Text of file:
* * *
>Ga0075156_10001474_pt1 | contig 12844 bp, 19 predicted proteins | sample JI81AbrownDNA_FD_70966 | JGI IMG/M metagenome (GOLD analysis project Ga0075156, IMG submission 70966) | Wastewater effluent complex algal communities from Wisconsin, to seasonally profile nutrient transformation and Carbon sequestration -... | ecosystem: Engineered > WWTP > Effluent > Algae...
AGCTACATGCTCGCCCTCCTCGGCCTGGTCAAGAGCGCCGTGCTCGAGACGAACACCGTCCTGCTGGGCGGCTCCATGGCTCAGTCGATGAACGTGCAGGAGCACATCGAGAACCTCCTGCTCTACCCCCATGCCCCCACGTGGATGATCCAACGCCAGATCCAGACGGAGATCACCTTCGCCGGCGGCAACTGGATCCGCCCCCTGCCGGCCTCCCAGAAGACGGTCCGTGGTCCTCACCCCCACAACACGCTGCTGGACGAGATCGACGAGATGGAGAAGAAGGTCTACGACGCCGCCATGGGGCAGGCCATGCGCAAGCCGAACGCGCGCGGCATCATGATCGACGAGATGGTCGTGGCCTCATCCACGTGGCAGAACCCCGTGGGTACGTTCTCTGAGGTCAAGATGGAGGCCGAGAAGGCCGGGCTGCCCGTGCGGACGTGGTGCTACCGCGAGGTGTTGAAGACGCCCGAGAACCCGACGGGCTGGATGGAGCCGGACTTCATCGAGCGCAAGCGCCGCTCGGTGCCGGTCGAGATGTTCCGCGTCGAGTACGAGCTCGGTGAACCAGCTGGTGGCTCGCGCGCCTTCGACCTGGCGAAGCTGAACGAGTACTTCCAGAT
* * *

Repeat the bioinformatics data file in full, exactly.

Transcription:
>Ga0075156_10001474_pt1 | contig 12844 bp, 19 predicted proteins | sample JI81AbrownDNA_FD_70966 | JGI IMG/M metagenome (GOLD analysis project Ga0075156, IMG submission 70966) | Wastewater effluent complex algal communities from Wisconsin, to seasonally profile nutrient transformation and Carbon sequestration -... | ecosystem: Engineered > WWTP > Effluent > Algae...
AGCTACATGCTCGCCCTCCTCGGCCTGGTCAAGAGCGCCGTGCTCGAGACGAACACCGTCCTGCTGGGCGGCTCCATGGCTCAGTCGATGAACGTGCAGGAGCACATCGAGAACCTCCTGCTCTACCCCCATGCCCCCACGTGGATGATCCAACGCCAGATCCAGACGGAGATCACCTTCGCCGGCGGCAACTGGATCCGCCCCCTGCCGGCCTCCCAGAAGACGGTCCGTGGTCCTCACCCCCACAACACGCTGCTGGACGAGATCGACGAGATGGAGAAGAAGGTCTACGACGCCGCCATGGGGCAGGCCATGCGCAAGCCGAACGCGCGCGGCATCATGATCGACGAGATGGTCGTGGCCTCATCCACGTGGCAGAACCCCGTGGGTACGTTCTCTGAGGTCAAGATGGAGGCCGAGAAGGCCGGGCTGCCCGTGCGGACGTGGTGCTACCGCGAGGTGTTGAAGACGCCCGAGAACCCGACGGGCTGGATGGAGCCGGACTTCATCGAGCGCAAGCGCCGCTCGGTGCCGGTCGAGATGTTCCGCGTCGAGTACGAGCTCGGTGAACCAGCTGGTGGCTCGCGCGCCTTCGACCTGGCGAAGCTGAACGAGTACTTCCAGAT